Even so, (2) was and remains, without any question, the knottiest of the three. "Consistent criteria," sure--but "regardless of personal bias or preference"?? Codified determinations of what is considered beautiful passed on long ago. In any case, what exactly would the criteria reflect except personal bias, no matter how consistently applied? Or a collective--that is, an institutional--bias, for that matter? Take melisma, for example--as, in fact, the music prof and I did. Nothing at all is wrong with melisma in the abstract, either technically or aesthetically--indeed, in some musics it's a dominant, even expected feature. But anyone who has listened to contemporary R&B or seen American Idol knows that melismatic singing is what, apparently, garners downloads (and maybe even sells a few CDs--who knows?) and wows the audience, the song itself be damned. Imagine, if you dare, a melismatic version of Mel Tormé's "The Christmas Song" ("Chestnuts roasting on an open fire . . . "), which I'd heard one of the Simpson sisters (I forget which, they are so interchangeable to my mind) sing a couple of Christmases ago. At some point, melisma-as-ornament intrudes on the song's integrity, and you'd hope the performer would recognize that. Ms. Simpson, to my mind, had no clue regarding the song's integrity or else she would not have sung it as she did; her adoring audience, standing in fake snow at Disney World, was similarly untroubled. Alas for one of the great (secular) Christmas songs ever written, on that night. But my larger point is this: Where is that point beyond which ornament intrudes on the song's integrity? How do you determine that? And if you're a voice student and your sense of that point differs from your instructor's, then what?

At this point that some of us would-be philosophers stoned the rubric. "We can't measure this objectively, not even according to the elements listed here, so let's just dump it!" I had my big insight for the day, then: "If we jettison this, there go the arts programs." That's something of a logical fallacy where I teach--the various arts programs there are well supported and well regarded in the area besides. However, without that rubric we'd be offering to the state legislature no institutional justification for one of the most important purposes of the arts, the chief thing we claim they provide their audiences: Beauty in their lives. And since the arts and humanities aren't exactly magnets for R&D grant money, we'd best find a way to quantify and measure aesthetic response that is both legitimately objective and as true as possible to the vagaries of aesthetic judgments.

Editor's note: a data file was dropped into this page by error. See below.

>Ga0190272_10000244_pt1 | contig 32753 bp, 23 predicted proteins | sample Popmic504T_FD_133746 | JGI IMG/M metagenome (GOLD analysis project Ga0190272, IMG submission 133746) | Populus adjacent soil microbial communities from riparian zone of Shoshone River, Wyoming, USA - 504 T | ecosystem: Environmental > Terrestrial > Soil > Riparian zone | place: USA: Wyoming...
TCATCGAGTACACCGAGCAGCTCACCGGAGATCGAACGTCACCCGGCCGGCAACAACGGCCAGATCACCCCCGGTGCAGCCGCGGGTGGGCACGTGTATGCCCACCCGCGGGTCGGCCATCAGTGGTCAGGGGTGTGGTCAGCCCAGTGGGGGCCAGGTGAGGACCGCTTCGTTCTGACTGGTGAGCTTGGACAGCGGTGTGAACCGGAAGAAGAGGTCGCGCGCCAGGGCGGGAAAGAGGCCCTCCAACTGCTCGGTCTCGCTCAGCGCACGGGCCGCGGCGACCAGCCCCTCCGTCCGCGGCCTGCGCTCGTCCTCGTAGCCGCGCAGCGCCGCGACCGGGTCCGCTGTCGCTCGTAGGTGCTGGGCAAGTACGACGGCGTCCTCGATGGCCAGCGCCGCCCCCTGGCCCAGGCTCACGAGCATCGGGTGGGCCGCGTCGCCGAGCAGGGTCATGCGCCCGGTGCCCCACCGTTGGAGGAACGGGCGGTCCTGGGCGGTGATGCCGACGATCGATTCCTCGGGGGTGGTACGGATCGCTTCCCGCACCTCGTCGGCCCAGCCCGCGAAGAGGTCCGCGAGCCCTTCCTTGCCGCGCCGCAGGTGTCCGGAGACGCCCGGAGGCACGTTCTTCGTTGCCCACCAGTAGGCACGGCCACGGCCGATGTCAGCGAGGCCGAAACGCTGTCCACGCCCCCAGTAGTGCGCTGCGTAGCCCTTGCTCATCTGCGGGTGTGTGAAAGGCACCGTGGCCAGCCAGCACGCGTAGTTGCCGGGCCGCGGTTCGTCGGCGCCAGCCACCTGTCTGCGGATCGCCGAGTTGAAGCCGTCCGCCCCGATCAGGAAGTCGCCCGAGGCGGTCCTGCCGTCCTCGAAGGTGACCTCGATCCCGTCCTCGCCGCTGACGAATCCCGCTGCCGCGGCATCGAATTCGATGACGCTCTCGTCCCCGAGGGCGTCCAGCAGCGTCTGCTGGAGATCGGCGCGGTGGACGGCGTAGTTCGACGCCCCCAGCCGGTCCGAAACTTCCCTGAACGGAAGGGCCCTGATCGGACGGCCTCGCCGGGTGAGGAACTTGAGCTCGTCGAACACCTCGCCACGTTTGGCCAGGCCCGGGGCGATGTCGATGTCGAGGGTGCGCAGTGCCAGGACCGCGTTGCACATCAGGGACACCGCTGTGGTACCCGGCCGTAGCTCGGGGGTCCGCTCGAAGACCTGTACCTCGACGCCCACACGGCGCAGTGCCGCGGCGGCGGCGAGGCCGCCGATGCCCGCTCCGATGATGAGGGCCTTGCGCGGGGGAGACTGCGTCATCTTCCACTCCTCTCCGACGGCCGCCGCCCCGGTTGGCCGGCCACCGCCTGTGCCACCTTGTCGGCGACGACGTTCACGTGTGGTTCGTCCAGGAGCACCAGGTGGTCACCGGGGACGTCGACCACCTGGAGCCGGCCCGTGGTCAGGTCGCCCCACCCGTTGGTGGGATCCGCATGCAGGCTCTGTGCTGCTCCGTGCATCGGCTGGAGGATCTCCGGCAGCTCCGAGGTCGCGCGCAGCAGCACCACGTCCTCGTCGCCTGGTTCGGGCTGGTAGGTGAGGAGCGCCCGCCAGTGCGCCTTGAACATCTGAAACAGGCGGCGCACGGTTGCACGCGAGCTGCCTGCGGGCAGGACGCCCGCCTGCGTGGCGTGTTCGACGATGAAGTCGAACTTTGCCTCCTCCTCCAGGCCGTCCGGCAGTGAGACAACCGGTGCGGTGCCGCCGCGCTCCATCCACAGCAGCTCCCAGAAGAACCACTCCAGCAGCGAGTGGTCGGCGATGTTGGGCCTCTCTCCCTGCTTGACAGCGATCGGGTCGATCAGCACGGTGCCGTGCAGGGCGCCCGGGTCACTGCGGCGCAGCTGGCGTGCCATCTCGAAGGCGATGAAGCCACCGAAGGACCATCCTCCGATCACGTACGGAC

We came up with a (to my mind) intriguing suggestion regarding #2. As all colleges claim, ours says one of its objectives is the education of the whole person, which would involve, in part, the development of criteria for making critical judgments of various sorts. So, why not rewrite #2 to read "Prescriptive evaluation of the work of art based on consistent personal criteria"? Our reasoning: we don't expect every student to leave us as budding aesthetic theorists (imagine how to pitch THAT to the Kansas legislature!), but there is value, at the level of the activity of critical thinking, in asking students to begin to think seriously about and articulate how they arrive at their judgments concerning art and how their standards compare with those of others.